Obama didn't fight for his program, and let Shelby and Nelson dictate engineering design in the budget authorization bill for NASA that year (2009 or 2010, I don't remember).  It was an obvious dead end before the ink dried on the authorization bill, so I hope NASA can move past that sooner rather than later.  A decade on this waste of money is long enough.  Nelson will stretch it out longer.

With fuel depots for instance, you can use existing rockets, refuel in orbit or around the moon, or at Lagrange points, and reach a lot of places.  But Nelson and Shelby are responsible for banning even mentioning fuel depots at NASA back then.  Now finally NASA is currently able to develop those things with contracts awarded under Bridenstine, but I assume those will be screwed under Nelson.

He feels comfortable banning technology that will threaten the contracts of the companies making SLS, so not a good thing for NASA at all.

 

 

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Ah, that's fair. I'm not particularly enthused about SLS either. But given that its Congressional support seems to be evaporating (like the recent move to allow Europa Clipper to go commercial), I hope that it won't be too much of a hindrance. At least it did finally pass its Green Run, so hopefully it's actually nearing readiness!

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Googling for old articles on SLS vs fuel depots + commercial rockets found this:

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“Not only was the fuel depot mission architecture shown to be less expensive, fitting within expected budgets, it also gets humans beyond low Earth orbit a decade before the SLS architecture could,” writes NASA Watch editor/gadfly Keith Cowling. “Moreover, supposed constraints on the availability of commercial launch alternatives often mentioned by SLS proponents, was debunked.  In addition, clear integration and performance advantages to the use of commercial launchers Vs SLS was repeatedly touted as being desirable: 'breaking costs into smaller, less-monolithic amounts allows great flexibility in meeting smaller and changing budget profiles.'“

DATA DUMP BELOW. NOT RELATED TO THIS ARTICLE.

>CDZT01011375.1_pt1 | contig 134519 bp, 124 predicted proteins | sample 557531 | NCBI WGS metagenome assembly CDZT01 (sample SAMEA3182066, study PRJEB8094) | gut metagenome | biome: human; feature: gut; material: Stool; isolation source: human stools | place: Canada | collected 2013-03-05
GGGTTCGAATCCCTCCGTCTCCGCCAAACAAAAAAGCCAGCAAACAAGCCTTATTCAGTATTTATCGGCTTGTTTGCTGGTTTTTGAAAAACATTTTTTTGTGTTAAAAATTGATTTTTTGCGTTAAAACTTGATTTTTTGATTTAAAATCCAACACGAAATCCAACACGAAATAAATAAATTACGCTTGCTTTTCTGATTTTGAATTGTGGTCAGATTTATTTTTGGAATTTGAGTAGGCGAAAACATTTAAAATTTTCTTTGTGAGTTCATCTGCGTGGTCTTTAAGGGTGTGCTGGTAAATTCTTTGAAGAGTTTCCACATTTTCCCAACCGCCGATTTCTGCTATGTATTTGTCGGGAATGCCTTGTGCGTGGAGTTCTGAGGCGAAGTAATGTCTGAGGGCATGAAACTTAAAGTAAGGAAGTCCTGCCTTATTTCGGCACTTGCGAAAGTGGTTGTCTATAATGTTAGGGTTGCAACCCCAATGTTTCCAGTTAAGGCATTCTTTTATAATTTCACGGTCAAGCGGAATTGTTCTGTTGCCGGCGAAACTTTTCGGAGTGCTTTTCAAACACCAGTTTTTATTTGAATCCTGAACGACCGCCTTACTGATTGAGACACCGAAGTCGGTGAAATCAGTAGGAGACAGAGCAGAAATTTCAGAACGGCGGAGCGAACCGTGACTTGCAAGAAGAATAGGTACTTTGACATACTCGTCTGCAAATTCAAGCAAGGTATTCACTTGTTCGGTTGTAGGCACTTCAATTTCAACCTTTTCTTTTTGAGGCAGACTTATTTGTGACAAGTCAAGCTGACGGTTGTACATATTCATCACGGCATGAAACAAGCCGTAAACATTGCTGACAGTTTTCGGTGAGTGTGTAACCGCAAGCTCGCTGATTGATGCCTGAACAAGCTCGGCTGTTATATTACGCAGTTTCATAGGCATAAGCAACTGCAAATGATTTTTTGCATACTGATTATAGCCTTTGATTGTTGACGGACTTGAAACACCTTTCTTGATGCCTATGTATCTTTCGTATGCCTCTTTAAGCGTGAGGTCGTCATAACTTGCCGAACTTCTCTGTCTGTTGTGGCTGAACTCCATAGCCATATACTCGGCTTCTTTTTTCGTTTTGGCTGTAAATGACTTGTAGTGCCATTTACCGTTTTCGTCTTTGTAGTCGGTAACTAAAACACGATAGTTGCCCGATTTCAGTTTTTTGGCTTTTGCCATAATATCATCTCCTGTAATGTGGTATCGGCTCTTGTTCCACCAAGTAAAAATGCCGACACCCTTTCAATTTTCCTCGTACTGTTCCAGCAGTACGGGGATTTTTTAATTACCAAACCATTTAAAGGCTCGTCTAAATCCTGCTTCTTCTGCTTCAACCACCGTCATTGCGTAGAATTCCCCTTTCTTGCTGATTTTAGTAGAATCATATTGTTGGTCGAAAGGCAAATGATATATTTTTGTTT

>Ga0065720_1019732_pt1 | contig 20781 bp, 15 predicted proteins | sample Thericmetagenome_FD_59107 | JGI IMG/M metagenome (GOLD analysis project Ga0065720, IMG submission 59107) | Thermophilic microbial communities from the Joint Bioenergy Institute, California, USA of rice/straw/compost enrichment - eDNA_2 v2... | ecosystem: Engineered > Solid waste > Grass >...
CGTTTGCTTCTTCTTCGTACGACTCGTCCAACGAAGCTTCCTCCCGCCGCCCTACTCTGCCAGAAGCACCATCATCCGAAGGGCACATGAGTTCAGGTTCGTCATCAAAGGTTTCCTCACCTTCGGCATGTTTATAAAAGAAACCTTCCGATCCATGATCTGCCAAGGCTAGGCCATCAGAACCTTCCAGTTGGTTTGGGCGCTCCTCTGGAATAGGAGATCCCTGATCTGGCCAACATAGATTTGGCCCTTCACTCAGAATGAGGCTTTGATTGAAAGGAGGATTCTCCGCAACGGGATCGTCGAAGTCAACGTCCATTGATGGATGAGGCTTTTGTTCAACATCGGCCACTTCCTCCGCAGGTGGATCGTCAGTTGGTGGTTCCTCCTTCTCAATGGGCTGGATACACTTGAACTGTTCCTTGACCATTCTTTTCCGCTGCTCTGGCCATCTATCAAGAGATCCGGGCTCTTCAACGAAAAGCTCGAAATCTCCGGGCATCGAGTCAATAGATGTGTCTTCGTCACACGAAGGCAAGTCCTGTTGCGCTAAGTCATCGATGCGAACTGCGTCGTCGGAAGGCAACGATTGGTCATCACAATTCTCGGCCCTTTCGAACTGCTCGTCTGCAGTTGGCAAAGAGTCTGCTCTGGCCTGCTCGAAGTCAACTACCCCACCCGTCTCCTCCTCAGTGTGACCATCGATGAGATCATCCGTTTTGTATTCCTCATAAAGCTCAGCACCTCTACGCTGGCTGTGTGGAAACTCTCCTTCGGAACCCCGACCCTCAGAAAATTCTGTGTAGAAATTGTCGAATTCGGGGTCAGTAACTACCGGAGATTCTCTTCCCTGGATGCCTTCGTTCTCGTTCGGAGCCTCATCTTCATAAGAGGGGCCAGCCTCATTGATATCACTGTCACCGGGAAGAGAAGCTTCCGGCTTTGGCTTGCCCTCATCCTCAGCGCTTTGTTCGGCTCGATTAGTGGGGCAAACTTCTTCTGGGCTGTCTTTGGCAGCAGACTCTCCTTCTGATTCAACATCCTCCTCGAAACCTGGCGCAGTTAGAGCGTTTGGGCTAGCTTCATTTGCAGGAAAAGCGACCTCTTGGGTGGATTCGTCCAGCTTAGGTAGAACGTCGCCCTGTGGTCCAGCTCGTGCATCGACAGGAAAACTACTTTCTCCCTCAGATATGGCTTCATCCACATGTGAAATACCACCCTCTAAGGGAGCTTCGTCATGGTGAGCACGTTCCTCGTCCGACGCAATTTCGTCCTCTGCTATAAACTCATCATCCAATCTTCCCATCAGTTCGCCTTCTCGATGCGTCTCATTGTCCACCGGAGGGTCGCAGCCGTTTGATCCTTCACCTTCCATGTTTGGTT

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@SpaceChampion There's something that's been bugging about this approach to landing the Starhip, maybe you can shed some light.

This is supposed to carry a bunch of people. I've seen a couple of concept drawings. So how is flipping horizontally and then back vertically going to affect the people inside? 

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1 minute ago, Corvinus85 said:

@SpaceChampion There's something that's been bugging about this approach to landing the Starhip, maybe you can shed some light.

This is supposed to carry a bunch of people. I've seen a couple of concept drawings. So how is flipping horizontally and then back vertically going to affect the people inside? 

Not a lot is known about that.  They might have hinged seats that rotate with direction of gravity, but I don't think that is really necessary.   Just a guess but flipping shouldn't have too bad G forces, more like an elevator than a roller coaster.  Perhaps vertigo will be a factor going on if the interior is rotating around them too fast in different directions.   I doubt they have finalized anything, but it's more of a try it and see what happens, take measurements and figure it out.

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It looks like Mars might be the source of dust in the inner solar system that causes the zodiacal light phenomenon, and not comets as previously thought.  But as Phil Plait says, there is no explanation for this and comets ought to be sufficient to provide the amount of dust seen -- so what it going on is a mystery.